This was certainly a great family experience the kids will never forget and I’ve had to promise them that on our next trip to Fairholme we will either do the sunrise or sunset trek.
Alternatively, head to Seal Rocks, and walk up to the Sugarloaf Point Lighthouse. Its a must do. it is one of only two lighthouses in Australia with an external staircase. Completed in 1875 it was built to warn ships of the rocky cost line. If you are into diving, the SS Catherun did not escape the rocks and provides an exciting diving experience.
The head to the Grandis picnic area north of Bulahdelah on the Pacific Highway. A short boardwalk takes you to the Grandis, the tallest tree in NSW. The magnificent flooded gum towers above you at over 70m.
No holiday is complete without spoiling the home cook. There are so many wonderful cafes and restaurants at Forster/Tuncurry, so why not try some of our suggestions. If you discover some of your own that’s worth mentioning let us know.
An ideal location to start the day with a delightful coffee, snacks, salads and burgers is at Beach Bums Café on Beach Street. Itis open daily (weather permitting) and overlooks Main Beach. It’s so popular so you need to be early to get a table.
We were looking for somewhere to have breakfast and found Bee on Boardwalk at 32 Memorial Drive, Forster and decided to give it a go. Bee offers great brekky selections at great prices, amazing service and unrivalled views of Wallis Lake. There’s ample parking immediately outside the Café so this place will tick all your boxes!
If you like fresh seafood, then you must visit Beach Street Seafood in Forster’s town centre. You will be impressed by the range on the menu, the great atmosphere and friendly service. Nothing is pre-cooked, you order and they cook it! For desert, the Banana Dream or Deep Fried Ice Cream is a must try!
PS: Their Tuesday night special is Buy 1 Fish ‘n’ Chips and get 1 for only $5.00.
On the other hand, if you love oysters as much as we do, then the only place to buy them is directly from Graham Barclay Oysters corner Mark and Little Streets Forster. Our trip to Foster/Tuncurry always includes a treat of oysters. We buy a few dozen and head back to Fairholme where we sit on the balcony overlooking Wallis Lake. Fresh oysters accompanied with one of the specially selected wines from Great Paddocks winery ….ahhh…such is life!
We also found amazing quality food at affordable prices at 242ate Café Bar and Frill @ Club Forster. Their Meze plate and penne marinara is one to consider.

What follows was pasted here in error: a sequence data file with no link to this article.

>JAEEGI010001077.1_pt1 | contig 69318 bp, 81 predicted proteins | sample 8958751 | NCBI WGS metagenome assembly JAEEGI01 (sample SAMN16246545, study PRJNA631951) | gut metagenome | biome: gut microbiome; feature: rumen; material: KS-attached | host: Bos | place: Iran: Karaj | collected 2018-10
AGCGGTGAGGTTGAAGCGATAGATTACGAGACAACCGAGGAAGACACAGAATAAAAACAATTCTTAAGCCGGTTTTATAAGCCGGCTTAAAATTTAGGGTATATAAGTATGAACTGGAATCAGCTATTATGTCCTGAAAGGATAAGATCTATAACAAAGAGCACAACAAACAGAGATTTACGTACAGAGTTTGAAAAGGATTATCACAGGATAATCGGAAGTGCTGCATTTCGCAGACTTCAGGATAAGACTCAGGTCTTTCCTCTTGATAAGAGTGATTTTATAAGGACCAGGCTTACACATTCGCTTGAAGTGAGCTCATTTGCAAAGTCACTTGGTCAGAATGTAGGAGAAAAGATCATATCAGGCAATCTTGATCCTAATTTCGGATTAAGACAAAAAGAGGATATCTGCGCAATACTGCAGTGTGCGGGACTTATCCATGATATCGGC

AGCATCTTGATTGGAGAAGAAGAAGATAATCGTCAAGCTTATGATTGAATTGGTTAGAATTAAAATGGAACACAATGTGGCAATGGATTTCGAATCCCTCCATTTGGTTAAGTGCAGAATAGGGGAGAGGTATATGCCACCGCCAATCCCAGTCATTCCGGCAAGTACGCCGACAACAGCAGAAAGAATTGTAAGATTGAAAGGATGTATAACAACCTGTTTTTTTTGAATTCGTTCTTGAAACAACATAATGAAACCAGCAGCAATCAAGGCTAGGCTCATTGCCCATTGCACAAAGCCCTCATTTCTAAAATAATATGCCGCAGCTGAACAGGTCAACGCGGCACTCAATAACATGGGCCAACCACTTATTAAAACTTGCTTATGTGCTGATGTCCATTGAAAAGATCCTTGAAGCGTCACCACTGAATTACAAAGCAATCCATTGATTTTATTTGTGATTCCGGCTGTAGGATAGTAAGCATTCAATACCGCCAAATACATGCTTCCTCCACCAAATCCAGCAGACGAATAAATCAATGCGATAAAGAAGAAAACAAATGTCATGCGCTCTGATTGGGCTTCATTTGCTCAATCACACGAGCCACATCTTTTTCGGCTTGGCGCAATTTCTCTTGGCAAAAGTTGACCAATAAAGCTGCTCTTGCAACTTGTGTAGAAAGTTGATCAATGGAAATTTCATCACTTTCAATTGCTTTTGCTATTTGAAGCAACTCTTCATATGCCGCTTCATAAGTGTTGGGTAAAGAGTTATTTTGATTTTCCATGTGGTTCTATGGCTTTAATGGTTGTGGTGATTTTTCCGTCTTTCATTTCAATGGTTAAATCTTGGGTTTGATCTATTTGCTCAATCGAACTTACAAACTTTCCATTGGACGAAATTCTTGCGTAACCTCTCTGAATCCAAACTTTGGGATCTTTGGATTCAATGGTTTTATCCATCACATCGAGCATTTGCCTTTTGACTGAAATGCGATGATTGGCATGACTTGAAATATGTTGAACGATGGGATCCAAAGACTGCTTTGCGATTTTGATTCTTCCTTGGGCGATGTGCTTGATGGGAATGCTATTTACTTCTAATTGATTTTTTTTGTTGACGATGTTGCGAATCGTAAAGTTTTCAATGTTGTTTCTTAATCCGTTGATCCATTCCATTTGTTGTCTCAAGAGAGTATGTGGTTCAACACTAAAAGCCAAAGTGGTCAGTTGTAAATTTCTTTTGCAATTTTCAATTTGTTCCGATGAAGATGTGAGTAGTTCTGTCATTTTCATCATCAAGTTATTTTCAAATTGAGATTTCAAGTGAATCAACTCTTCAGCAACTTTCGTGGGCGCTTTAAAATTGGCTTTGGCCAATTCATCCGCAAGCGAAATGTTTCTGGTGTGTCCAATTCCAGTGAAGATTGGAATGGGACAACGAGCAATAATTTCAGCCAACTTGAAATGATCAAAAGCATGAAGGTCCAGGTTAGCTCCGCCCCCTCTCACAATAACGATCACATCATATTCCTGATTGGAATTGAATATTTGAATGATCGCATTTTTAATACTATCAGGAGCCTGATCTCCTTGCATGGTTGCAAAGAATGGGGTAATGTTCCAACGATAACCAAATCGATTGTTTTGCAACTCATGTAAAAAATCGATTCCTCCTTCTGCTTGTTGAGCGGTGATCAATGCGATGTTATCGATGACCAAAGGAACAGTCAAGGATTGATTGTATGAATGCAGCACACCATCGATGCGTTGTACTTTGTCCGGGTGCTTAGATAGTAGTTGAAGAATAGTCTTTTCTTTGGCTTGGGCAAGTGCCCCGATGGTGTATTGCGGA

If you want to leave the car behind, then Hamilton’s in Tuncurry is only a skip and hop away from Fairholme. You may have seen it on your left as you drove into Point Road. In addition to the restaurant, we have also bought dinner from their take-away menu.
Why not make Thursday a day of fun and games? You can start the day off by visiting the Big Buzz Fun Park.
We found the park to be a bit old, but it is fun for the kids as there is a lot to do. We all had a great time on the water slides – they are super fast. The go karts and tabogan rides were popular too. A swim in the pool at the end was a great way to finish before lunch. Entry fee is a bit pricey so to save some money we brought our own lunch. However, next time we will bring sausages and rolls and make use of their BBQ facilities.
On a hot day we can easily spend all day at the Fun Park. However, the last time we went the weather turned so we headed off to Forster Tenpin Centre. We loved how they’ve intergrated the tenpin with the new Jurasic idoor putt putt and laser tag. The bowling lanes are incredible under protechnics especially if you choose a ball that glows in the dark! We highly recommend this venue.
As the littlies started to get restless we then decided to visit Forster Kids Spot. They ran wild with the mega climbing maze; ball swamps; jumping castle; tunnels; soft play equipment; slides and many more activities. Needless to say that night they slept like babies!
If you don’t have kids. Jump on line and take a look at all the magnificent walks available in the area.
The National Motorcycle Museum at Nabiac is a fascinating place to visit. There are over 800 motorcycles on display. We have called in there on our way back home. Even if you are not usually into motorbikes, it is worth a visit.
Mt Mograni Lookout will capture your heart with the most impressive views of the Gloucester Valley and the sacred mountain ranges laying on either side. The best time to get photos is before midday when the sunlight illuminates the eastern side of the Buccan Buccans.
Gloucester is only about 1 hour from Tuncurry. It is located at the junction of the Gloucester and Barrington rivers. Great for coffee and interesting shops, it is also famous for being home to Captain Thunderbolt the colonial bushranger, who relived gold prospectors of their finds.
The Barrington Top National Park is on the World Heritage list. Rising from near to sea level to 1500 meters, the subalpine area regularly gets snow. This ancient volcano provides areas for bushwalks, bike riding, trout fishing and whitewater rafting.